November 29, 2012
‘Forceful acquisition of land for industries must stop’
On Thursday 29 November, the issues discussed on day four of People’s Assembly in New Delhi were those that it felt the Parliament was yet to take up seriously – land acquisition, farmer suicides and food security.
Bhupinder Rawat from National Alliance of People’s Movements talked about the need for a Land Acquisition Bill that acknowledges different forms of displacement and provides compensation accordingly. The shortcomings of the proposed Land Aquisition Bill were also acknowledged by Mani Shankar Aiyar of the Congress. He said, “No country has a law where the government acquires private property from individuals and hands it over to industrialists. Moreover, the proposed Bill states that the consensus of 80 percent of the population affected by displacement should be acquired, I want to know why 100 percent consensus is not mandatory. This Bill should not be passed without further deliberation.”
MB Rajesh from the CPM said, “Forceful acquisition of land for the capitalists must stop. Compensation must be provided based on the purpose for which land has been acquired.” He also emphasised on the need for land reforms. The only two states to have implemented land reforms have been Kerala and West Bengal. Holding the government responsible for farmer suicides, he said, “Every thirty minutes, a farmer commits suicide in this country due to the governments policies which need to change. The CPM extends its full support to your struggle.”
A delegation consisting of Aruna Roy, Medha Patkar, PV Rajagopalan, Anjali Bharadwaj, Kavitha Kuruganti, Nikhil Dey, Baba Adhav and Annie Raja met Jairam Ramesh, Minister of Rural Development, and Pulok Chatterji, Principle Secretary, Prime Minister’s Office. Jairam Ramesh gave his assurance that the issue of old age pension would be placed before the Union Cabinet in the forthcoming Budget with recommendation for universalisation with exception of the creamy layer. Anomalies for single women and the disabled would be removed from the Bill, he added. He also said that substantial changes have been made to the Land Aquisition Bill which would be made public in a few days.
Pulok Chatterji gave an assurance that the cash transfer scheme and the Universal Identification (UID) will be heavily deliberated upon. He also said that the UID would not be linked with the NREGA. On anti-corruption laws like the Lokpal Bill, Grievance Redress Bill and Whistleblower Bill, he said that the government was working towards getting them passed.
Professor Dr Prabhat Patnaik presented an engaging lecture on globalisation and capital. Critiquing globalisation, he said, “The distress caused by economic policies is being manipulated. People in Maharashtra are being told that they don’t have jobs because outsiders are taking them. All this only leads to divisive politics of regionalism and communalism.” Pointing out that this threatens our democracy, he said that we need to “delink ourselves.” “ Our nation state must be separate from global capital. It is then that we will have control over our policies. This will require a difficult period of transition but is a necessary sacrifice,” he said.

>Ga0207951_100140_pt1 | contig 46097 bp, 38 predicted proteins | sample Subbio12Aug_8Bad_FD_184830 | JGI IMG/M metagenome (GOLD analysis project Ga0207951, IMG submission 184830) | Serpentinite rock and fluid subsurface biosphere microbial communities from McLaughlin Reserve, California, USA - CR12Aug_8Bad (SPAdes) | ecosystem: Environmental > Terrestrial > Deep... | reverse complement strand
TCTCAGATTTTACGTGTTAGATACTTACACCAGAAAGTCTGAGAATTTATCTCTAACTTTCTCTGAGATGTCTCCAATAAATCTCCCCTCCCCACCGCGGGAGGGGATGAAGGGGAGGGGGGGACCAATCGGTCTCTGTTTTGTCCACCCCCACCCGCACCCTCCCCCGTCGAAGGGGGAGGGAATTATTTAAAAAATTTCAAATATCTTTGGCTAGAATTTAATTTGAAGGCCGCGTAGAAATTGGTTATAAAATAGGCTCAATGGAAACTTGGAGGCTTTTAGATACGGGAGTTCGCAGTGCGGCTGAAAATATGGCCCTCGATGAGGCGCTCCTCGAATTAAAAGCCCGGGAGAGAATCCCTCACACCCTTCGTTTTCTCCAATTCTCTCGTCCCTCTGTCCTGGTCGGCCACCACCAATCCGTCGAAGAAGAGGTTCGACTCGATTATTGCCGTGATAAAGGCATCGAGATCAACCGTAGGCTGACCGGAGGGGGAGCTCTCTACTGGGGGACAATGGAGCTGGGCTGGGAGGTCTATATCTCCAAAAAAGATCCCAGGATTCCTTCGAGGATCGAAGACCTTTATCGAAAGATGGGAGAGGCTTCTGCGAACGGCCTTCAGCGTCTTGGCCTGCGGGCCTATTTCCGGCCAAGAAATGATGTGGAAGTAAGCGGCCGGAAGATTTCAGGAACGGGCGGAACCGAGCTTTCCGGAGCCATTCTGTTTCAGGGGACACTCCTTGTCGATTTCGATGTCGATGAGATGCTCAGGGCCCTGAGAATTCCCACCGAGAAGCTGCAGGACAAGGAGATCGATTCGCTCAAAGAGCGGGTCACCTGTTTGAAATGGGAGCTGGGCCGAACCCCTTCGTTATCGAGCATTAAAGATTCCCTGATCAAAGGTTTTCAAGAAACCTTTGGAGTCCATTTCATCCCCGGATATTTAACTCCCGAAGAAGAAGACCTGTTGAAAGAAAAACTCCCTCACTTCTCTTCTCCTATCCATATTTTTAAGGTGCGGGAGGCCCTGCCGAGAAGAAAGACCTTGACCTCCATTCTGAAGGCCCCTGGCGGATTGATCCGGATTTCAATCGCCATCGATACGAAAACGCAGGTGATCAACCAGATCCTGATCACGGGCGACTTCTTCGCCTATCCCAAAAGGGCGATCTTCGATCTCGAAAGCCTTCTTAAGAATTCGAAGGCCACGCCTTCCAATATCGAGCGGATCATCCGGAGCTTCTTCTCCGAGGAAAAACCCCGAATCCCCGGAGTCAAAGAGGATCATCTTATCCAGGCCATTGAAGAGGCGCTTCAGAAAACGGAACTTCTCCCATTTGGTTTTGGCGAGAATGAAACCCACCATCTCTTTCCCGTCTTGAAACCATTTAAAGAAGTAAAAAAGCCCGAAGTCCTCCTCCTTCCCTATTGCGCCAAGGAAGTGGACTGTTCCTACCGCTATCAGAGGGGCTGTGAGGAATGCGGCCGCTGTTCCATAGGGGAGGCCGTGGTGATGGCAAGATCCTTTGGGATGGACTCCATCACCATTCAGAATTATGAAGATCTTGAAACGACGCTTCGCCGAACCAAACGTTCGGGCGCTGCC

Politicians, civil society oppose UID at People’s Assembly
On the issue of MNREGA, the rousing demand was to prevent linking it with the UID project
The third day of the Jan Sansad or the People’s Assembly saw resolutions being passed by a majority of the gathering on basic issues. The issues deliberated on Wednesday 28 November were MNREGA, education, health, housing, water privatisation and cash transfers.
“The government’s failure to fulfil the commitment of allocating 6% of GDP to education, which was recommended by the Kothari Commission in 1966, is irrefutable proof of the utter lack of political will on the part of successive governments to take this basic right to communities most in need of it,” said Dr Praveen Jha. The resolution passed on education demanded that 6% of the GDP be allocated to primary education. Emphasising that privatisiation of education must be resisted, the resolution passed demanded, “Centre-state distribution of financial shares for Right to Education should be revised so as to enable the states to meet Constitutional obligation of the 86th Amendment. State, district and school level allocations should be determined through need based decentralised planning rather than be determined on the basis of standardised norms.”
The cash transfer scheme came under severe criticism from academicians, activists and politicians. Condemning the proposal, economist Ritika Khera said, “The government offers Brazil as an example for successful implementation of cash transfers. But the context there is very different. They are more urbanised and people have easy access to banks. Further, the cash enables people to access hospitals, education and other basic necessities. In India, the government wants to transfer cash and dissolve all responsibility for providing these facilities to the people.” The proposal suffers from various shortcomings. Gabriele Dietrich pointed out that cash transfer does not guarantee food security and does not provide protection from fluctuation of market food prices.
CPM leader Brinda Karat emphasised the need for people with similar political goals to come together. Critiquing on the Unique Identification (UID) project she said, “The UID will severely rely on hand prints for recognition. But hand prints change over time. More so for a manual worker. If someone’s hand print changes over time, the government will refuse to provide them with facilities they are entitled to. If you are an MNREGA worker, they might refuse you your salary.” BJP leader Prakash Javdekar, who was also present at the Assembly, condemned the UID project. Usha Ramanathan stated that the UID project is a mechanism for profiling, tracking and controlling people.
On the issue of MNREGA, the rousing demand was to prevent linking it with the UID project. The resolution reasoned that “workers must not be denied employment under the NREGA if they do not possess a post office or bank account. States like Bihar have issued instructions making bank accounts mandatory for employment under NREGA. In states where banking infrastructure is poor, this will only create another hurdle in programme implementation and deny workers of their entitlements under the Act.” The current provision under NREGA provides 100 days of employment for a family. The Assembly demanded that 100 days employment should be provided on an individual basis.
Shiv Sena leader Bhuasaheb Wakchaure, Congress leader Hussain Dalwai and Raju Shetty of Swabhimani Shetkari Sanghatana also extended their support to the concerns raised.